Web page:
What a glorious primary night! This is getting to sound like a Same Old Story, but Christine O'Donnell is different. I have had my eye on the fine woman for some time, and in more ways than one. Forget Sarah Palin: Miss O'Donnell, 41 and still available, is quite the looker. Anyway, unlike some of the other candidates who've coasted to victory with the support of the Tea Party, Miss O'Donnell, unlike her heterodox brother in faith Michael Castle, has long been a model socially conservative Catholic politician. Unsuccessful, yes, but I shall always have a place in my heart for perennial candidates. A rare triumphs, and a triumph over a liberal Republican who's been a fixture in Delaware politics for decades, sends a sweet rush of vital blood through my arteries. Can Miss O'Donnell actually win the general election? The odds are against her, but in 2010, this singular year, she's got a fighting chance against the little-known Democrat, Chris Coons. And even if win she cannot, last evening's victory is the latest sign that Americans have firmly resolved, with the assistance of their lackluster President to be sure, to have at least one good political party. (Chris Young, the Democratic long shot I was rooting for for mayor of the beautiful metropolis of Providence, Rhode Island, easily lost, but for candidates as good as Mr. Young I expected nothing more from our country's social liberal party).
There is even good news from my own heathen-choked congressional district. Tom Wesley, a veteran whom MassResistance and this amusingly unprofessional-looking conservative voter's resource assure us is pro-life and pro-family, has one over the more lukewarm Jay Fleitman (who still deserves some credit; he's a Northamptoner. My fair city has a paucity of men with even a degree of common sense, so I would prefer not to send this one away). Scott Brown won district 2, and I have good hopes that Mr. Wesley can do the same.
In general, my studies divert my attention from practical politics, and lead me vainly cursing our liberal democratic order in the presence of my close friends. But it was in fact one of my latest philosophical readings that drove me to check up on this election cycle's socially conservative candidates once more. Tradition-minded conservative philosophers primarily rememberJean-Jacques Rousseau (it's getting cold, so I'd better give him warm attire) for his staunch belief that men are naturally equal (though not in the same way Hobbes, Locke, and their ilk aver), his advocacy of direct democracy, and his disbelief in human nature that foreshadowed Marxism. Under the tutelage of Assumption's atypical department of Political Science, however, this Citizen of Northampton has increasingly come to appreciate that Citizen of Geneva's heavily unpopular rejection of the Enlightenment as harmful morals and conducive to every sort of pride and pettiness. Few are the philosophers who praise virtue and provincial simplicity with like elegance; we Christians certainly have much to learn from his wise writings, and may delight in his unparalleled candor.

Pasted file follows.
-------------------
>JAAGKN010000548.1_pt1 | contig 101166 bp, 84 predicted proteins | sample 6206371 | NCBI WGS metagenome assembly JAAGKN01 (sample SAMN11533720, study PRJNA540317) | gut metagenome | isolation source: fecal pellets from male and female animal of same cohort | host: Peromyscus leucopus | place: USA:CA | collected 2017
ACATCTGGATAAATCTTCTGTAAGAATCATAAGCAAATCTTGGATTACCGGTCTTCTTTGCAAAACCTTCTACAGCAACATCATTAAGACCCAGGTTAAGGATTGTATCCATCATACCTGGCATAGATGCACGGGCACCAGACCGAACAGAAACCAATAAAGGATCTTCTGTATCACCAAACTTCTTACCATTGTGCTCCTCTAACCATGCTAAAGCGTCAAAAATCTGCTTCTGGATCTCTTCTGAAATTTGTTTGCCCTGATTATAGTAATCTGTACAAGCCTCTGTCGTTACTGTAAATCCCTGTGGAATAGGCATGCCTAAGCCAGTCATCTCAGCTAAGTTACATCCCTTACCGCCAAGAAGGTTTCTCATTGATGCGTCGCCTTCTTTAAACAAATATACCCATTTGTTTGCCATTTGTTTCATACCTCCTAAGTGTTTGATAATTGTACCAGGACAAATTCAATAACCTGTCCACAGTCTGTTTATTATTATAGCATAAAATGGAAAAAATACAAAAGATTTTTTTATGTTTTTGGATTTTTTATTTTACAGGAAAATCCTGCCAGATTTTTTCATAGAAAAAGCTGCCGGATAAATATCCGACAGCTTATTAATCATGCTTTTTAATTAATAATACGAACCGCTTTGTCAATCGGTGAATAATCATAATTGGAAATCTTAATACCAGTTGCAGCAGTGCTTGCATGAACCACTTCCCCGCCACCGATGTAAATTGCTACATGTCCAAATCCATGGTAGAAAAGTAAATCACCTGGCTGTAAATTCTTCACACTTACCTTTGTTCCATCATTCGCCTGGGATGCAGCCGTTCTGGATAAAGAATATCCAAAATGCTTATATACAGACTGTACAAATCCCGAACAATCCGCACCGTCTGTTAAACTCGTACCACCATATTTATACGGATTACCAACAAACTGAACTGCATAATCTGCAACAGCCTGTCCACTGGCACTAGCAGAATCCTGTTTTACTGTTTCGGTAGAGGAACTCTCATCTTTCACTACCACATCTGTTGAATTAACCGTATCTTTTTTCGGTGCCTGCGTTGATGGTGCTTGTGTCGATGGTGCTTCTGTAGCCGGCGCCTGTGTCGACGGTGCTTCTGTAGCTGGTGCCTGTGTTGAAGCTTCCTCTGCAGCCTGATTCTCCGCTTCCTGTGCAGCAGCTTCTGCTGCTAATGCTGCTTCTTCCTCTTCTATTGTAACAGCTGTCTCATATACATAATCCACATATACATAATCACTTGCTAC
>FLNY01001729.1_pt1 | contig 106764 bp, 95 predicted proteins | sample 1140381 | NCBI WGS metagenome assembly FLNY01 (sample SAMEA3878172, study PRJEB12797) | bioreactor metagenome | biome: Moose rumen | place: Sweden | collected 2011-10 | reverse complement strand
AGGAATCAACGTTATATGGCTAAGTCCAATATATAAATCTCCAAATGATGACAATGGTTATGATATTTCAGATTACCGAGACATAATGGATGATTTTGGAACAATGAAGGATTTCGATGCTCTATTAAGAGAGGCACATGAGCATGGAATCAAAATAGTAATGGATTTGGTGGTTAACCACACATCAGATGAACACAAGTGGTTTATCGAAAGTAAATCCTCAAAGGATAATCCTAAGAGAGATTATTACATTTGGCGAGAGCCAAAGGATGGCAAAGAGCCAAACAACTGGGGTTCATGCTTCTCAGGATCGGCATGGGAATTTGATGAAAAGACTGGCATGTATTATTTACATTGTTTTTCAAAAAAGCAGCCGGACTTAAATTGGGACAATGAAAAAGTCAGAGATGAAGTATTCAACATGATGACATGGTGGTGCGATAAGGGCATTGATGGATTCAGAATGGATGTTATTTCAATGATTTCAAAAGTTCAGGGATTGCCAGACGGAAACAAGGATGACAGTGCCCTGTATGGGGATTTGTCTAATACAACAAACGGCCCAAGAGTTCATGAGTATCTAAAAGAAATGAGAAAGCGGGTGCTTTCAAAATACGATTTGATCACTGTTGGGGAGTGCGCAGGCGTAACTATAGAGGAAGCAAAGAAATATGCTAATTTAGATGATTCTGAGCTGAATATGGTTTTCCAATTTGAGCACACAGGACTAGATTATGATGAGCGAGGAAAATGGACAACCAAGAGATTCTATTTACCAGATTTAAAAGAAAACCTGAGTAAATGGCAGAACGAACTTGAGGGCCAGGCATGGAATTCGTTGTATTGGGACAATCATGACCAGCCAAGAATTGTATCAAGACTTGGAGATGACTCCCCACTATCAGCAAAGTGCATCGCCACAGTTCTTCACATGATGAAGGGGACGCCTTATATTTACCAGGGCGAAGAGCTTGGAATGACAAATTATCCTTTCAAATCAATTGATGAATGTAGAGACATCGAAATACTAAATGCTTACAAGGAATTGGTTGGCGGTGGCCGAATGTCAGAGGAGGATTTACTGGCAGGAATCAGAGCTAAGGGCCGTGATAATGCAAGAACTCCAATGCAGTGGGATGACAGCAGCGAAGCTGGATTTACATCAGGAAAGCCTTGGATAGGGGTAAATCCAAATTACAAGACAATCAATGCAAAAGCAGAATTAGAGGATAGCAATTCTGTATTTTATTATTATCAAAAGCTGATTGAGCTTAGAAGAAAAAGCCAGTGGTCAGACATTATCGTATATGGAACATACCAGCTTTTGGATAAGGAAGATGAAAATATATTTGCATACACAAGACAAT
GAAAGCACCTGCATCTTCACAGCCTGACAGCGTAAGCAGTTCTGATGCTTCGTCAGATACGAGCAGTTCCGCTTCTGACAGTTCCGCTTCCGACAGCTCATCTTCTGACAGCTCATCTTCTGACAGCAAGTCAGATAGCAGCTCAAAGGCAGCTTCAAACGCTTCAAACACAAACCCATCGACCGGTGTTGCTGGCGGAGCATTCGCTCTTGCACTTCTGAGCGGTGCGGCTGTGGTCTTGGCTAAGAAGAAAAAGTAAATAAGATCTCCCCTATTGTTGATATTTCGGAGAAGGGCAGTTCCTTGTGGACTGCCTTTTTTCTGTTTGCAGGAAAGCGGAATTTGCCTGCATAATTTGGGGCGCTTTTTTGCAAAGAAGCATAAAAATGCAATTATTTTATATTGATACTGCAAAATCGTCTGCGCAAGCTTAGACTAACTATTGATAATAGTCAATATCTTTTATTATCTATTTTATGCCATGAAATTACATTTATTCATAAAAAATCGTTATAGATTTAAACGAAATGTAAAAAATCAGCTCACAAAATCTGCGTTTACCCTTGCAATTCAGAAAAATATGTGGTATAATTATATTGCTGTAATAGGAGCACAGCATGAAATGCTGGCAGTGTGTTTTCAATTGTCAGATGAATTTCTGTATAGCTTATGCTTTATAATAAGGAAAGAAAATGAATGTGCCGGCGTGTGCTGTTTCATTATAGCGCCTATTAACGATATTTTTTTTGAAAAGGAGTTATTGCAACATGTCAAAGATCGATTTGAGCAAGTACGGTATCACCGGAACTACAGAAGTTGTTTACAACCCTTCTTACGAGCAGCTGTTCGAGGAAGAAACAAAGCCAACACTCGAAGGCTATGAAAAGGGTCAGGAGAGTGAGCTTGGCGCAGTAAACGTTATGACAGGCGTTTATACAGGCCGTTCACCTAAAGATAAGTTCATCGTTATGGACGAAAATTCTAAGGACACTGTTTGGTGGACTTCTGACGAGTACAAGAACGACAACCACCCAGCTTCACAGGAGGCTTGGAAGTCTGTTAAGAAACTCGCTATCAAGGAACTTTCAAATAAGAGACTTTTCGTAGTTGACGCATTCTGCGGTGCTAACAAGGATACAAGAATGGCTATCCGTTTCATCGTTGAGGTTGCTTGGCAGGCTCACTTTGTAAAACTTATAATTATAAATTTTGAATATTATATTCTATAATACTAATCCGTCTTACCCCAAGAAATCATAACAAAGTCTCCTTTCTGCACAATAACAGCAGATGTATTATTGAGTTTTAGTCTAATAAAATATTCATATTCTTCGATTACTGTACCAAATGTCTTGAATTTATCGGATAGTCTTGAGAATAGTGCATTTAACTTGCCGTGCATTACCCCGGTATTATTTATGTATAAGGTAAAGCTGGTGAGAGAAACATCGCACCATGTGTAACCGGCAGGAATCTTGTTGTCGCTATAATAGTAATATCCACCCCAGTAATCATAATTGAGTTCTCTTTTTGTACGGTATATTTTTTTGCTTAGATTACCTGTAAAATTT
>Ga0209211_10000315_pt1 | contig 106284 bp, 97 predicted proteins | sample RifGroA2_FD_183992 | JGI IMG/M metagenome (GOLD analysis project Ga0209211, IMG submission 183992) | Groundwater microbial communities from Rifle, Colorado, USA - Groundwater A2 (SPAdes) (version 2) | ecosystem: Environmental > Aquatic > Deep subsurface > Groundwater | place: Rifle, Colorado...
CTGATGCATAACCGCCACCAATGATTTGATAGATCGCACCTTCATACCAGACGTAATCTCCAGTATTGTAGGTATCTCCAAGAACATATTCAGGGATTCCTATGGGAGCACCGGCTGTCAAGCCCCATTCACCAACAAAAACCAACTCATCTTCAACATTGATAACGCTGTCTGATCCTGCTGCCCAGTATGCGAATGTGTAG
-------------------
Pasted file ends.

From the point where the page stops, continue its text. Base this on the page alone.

When I read Rousseau's Discourse on the Virtue Most Necessary for a Hero, an obscure reading we didn't have time for in a course I took on the philosopher, a stunning passage on the necessity of heroism in politics reminded me of the usual, nagging objection modern heathens and their collaborators (acting as much from spiritual sloth as liberal conviction) advance against encouragement of moral behavior and discouragement of the opposite by a regime: They just want to tell other people what to do/think. This one sentence rejoinder serves to delegitimate the only reasonable goal any government can pursue- general happiness in accordance with virtue. (To the immediate objections of government's role in establishing law and order, pursuing even that goal only makes sense as a condition for allowing virtue to flourish securely; a human being who has effaced his dignity with vice and debauchery suffers, I dare say, no real loss if he is deprived of his misused goods, or even his life). After saying the wise man's primary concern is "the care of his own felicity" (I myself have higher hopes for the philosopher than Rousseau and his forbearer Socrates), he attests: